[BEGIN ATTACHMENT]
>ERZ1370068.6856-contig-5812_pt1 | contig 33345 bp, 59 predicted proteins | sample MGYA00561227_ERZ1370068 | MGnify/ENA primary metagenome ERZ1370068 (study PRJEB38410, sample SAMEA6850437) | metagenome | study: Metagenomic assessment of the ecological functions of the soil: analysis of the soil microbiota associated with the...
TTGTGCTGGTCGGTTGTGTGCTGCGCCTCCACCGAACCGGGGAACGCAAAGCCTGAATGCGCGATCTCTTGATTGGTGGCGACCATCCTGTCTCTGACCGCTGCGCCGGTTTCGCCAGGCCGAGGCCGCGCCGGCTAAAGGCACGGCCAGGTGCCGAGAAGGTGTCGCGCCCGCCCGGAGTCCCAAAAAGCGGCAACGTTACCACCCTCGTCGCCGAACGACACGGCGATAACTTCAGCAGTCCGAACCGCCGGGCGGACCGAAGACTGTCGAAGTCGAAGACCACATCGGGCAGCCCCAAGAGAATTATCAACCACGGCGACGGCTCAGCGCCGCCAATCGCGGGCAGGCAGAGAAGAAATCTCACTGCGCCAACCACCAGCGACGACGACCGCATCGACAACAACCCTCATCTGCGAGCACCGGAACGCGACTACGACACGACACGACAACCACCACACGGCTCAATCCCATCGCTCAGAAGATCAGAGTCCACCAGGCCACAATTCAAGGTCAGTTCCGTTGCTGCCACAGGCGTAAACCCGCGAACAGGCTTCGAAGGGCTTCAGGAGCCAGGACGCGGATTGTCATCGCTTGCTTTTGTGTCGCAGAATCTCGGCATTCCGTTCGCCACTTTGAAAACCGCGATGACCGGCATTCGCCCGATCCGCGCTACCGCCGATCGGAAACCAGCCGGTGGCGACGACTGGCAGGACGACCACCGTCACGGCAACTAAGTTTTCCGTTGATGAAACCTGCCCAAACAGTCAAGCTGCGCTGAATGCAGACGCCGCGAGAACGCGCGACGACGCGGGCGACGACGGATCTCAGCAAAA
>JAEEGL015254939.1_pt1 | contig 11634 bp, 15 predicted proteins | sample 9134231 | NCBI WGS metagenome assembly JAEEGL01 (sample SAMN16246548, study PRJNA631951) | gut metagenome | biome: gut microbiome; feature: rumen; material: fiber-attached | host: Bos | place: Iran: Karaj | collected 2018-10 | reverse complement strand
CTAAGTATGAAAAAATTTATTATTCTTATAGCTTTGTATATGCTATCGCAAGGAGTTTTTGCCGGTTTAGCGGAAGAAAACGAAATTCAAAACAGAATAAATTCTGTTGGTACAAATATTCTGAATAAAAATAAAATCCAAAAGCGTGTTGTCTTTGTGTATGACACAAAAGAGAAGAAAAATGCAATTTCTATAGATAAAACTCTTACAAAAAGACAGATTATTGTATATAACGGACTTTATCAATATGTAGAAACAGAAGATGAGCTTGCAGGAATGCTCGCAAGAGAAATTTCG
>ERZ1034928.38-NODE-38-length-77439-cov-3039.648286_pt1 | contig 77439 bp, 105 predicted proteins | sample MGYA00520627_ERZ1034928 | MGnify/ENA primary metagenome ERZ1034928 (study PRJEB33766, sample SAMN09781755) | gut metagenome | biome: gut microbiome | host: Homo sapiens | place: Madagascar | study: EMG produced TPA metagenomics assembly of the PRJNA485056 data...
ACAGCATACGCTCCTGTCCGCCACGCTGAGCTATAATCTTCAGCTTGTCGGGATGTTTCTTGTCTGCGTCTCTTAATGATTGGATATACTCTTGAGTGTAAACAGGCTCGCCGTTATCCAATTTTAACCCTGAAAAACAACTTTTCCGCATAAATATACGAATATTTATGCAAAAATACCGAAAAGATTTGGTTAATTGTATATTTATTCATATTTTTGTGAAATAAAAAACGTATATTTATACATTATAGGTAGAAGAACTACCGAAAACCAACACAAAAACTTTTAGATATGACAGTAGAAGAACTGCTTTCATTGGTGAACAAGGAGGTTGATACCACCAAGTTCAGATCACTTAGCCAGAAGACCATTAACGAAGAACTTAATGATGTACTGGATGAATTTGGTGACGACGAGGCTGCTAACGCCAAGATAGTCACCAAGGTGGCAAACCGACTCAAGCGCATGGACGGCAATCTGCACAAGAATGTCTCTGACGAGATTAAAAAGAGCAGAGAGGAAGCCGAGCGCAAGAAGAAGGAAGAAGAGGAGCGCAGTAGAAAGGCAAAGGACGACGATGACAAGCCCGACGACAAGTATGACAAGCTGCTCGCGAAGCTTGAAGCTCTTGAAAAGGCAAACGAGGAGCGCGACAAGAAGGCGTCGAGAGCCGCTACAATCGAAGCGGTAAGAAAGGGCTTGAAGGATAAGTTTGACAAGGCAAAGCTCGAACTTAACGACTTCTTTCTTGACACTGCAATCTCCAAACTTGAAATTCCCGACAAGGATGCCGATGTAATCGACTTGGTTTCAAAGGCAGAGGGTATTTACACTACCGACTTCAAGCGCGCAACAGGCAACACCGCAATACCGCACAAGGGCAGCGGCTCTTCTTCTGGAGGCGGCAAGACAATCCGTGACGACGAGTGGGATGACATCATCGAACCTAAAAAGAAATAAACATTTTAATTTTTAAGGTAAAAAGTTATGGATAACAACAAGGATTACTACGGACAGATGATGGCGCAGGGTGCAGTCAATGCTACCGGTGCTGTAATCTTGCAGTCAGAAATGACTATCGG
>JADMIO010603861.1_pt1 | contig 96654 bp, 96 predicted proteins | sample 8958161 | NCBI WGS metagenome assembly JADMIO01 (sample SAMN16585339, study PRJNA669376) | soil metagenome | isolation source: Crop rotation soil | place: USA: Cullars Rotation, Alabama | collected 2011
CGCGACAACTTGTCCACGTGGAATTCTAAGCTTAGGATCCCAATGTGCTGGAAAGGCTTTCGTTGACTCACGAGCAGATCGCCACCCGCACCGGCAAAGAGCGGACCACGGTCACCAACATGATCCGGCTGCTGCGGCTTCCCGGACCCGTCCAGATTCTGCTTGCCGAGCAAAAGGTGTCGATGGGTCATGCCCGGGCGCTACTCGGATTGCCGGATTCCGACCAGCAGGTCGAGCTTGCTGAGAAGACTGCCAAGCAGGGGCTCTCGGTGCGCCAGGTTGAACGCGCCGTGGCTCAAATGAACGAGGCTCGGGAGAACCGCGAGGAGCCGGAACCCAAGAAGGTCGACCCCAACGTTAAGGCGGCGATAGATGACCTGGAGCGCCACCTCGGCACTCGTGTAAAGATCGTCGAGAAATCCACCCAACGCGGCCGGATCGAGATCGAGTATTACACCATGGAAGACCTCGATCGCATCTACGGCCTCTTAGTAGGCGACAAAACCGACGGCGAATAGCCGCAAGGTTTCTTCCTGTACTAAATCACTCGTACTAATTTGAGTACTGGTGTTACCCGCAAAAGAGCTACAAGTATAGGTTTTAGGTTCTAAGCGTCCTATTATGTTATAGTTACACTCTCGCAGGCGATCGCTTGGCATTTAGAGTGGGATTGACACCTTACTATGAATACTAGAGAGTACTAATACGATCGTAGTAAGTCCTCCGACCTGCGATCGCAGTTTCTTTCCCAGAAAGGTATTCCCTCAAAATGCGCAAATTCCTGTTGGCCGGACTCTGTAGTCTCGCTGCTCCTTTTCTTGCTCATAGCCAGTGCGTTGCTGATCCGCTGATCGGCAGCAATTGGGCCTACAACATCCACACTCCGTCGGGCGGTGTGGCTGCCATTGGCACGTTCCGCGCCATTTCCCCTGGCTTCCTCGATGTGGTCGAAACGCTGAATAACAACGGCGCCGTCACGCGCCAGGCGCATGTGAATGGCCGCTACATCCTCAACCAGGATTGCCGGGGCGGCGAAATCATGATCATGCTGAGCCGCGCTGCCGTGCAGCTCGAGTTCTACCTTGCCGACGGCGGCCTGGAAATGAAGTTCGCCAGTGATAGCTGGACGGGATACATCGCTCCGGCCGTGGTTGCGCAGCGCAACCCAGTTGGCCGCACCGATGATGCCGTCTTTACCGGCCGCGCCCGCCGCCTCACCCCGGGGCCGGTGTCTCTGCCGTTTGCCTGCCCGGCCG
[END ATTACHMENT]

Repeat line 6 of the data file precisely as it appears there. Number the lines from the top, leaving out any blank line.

ACAGCATACGCTCCTGTCCGCCACGCTGAGCTATAATCTTCAGCTTGTCGGGATGTTTCTTGTCTGCGTCTCTTAATGATTGGATATACTCTTGAGTGTAAACAGGCTCGCCGTTATCCAATTTTAACCCTGAAAAACAACTTTTCCGCATAAATATACGAATATTTATGCAAAAATACCGAAAAGATTTGGTTAATTGTATATTTATTCATATTTTTGTGAAATAAAAAACGTATATTTATACATTATAGGTAGAAGAACTACCGAAAACCAACACAAAAACTTTTAGATATGACAGTAGAAGAACTGCTTTCATTGGTGAACAAGGAGGTTGATACCACCAAGTTCAGATCACTTAGCCAGAAGACCATTAACGAAGAACTTAATGATGTACTGGATGAATTTGGTGACGACGAGGCTGCTAACGCCAAGATAGTCACCAAGGTGGCAAACCGACTCAAGCGCATGGACGGCAATCTGCACAAGAATGTCTCTGACGAGATTAAAAAGAGCAGAGAGGAAGCCGAGCGCAAGAAGAAGGAAGAAGAGGAGCGCAGTAGAAAGGCAAAGGACGACGATGACAAGCCCGACGACAAGTATGACAAGCTGCTCGCGAAGCTTGAAGCTCTTGAAAAGGCAAACGAGGAGCGCGACAAGAAGGCGTCGAGAGCCGCTACAATCGAAGCGGTAAGAAAGGGCTTGAAGGATAAGTTTGACAAGGCAAAGCTCGAACTTAACGACTTCTTTCTTGACACTGCAATCTCCAAACTTGAAATTCCCGACAAGGATGCCGATGTAATCGACTTGGTTTCAAAGGCAGAGGGTATTTACACTACCGACTTCAAGCGCGCAACAGGCAACACCGCAATACCGCACAAGGGCAGCGGCTCTTCTTCTGGAGGCGGCAAGACAATCCGTGACGACGAGTGGGATGACATCATCGAACCTAAAAAGAAATAAACATTTTAATTTTTAAGGTAAAAAGTTATGGATAACAACAAGGATTACTACGGACAGATGATGGCGCAGGGTGCAGTCAATGCTACCGGTGCTGTAATCTTGCAGTCAGAAATGACTATCGG